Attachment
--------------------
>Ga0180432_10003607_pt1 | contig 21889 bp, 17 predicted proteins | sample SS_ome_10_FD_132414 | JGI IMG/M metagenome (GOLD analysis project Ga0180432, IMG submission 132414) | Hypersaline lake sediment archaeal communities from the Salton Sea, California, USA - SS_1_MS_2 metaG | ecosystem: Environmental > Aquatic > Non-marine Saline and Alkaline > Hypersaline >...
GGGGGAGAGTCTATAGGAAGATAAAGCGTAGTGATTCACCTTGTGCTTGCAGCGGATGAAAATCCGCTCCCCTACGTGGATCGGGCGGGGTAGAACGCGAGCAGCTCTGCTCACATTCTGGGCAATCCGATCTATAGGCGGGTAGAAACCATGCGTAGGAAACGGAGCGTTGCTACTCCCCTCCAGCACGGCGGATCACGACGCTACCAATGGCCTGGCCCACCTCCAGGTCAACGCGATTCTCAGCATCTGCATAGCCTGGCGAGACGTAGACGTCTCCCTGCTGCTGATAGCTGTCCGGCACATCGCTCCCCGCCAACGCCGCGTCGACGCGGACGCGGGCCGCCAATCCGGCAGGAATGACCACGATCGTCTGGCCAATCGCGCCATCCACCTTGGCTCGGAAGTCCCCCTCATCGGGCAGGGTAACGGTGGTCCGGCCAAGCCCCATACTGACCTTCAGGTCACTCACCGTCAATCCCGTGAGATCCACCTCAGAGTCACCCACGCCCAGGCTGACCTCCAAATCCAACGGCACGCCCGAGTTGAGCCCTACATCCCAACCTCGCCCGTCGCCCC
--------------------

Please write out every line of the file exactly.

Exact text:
>Ga0180432_10003607_pt1 | contig 21889 bp, 17 predicted proteins | sample SS_ome_10_FD_132414 | JGI IMG/M metagenome (GOLD analysis project Ga0180432, IMG submission 132414) | Hypersaline lake sediment archaeal communities from the Salton Sea, California, USA - SS_1_MS_2 metaG | ecosystem: Environmental > Aquatic > Non-marine Saline and Alkaline > Hypersaline >...
GGGGGAGAGTCTATAGGAAGATAAAGCGTAGTGATTCACCTTGTGCTTGCAGCGGATGAAAATCCGCTCCCCTACGTGGATCGGGCGGGGTAGAACGCGAGCAGCTCTGCTCACATTCTGGGCAATCCGATCTATAGGCGGGTAGAAACCATGCGTAGGAAACGGAGCGTTGCTACTCCCCTCCAGCACGGCGGATCACGACGCTACCAATGGCCTGGCCCACCTCCAGGTCAACGCGATTCTCAGCATCTGCATAGCCTGGCGAGACGTAGACGTCTCCCTGCTGCTGATAGCTGTCCGGCACATCGCTCCCCGCCAACGCCGCGTCGACGCGGACGCGGGCCGCCAATCCGGCAGGAATGACCACGATCGTCTGGCCAATCGCGCCATCCACCTTGGCTCGGAAGTCCCCCTCATCGGGCAGGGTAACGGTGGTCCGGCCAAGCCCCATACTGACCTTCAGGTCACTCACCGTCAATCCCGTGAGATCCACCTCAGAGTCACCCACGCCCAGGCTGACCTCCAAATCCAACGGCACGCCCGAGTTGAGCCCTACATCCCAACCTCGCCCGTCGCCCC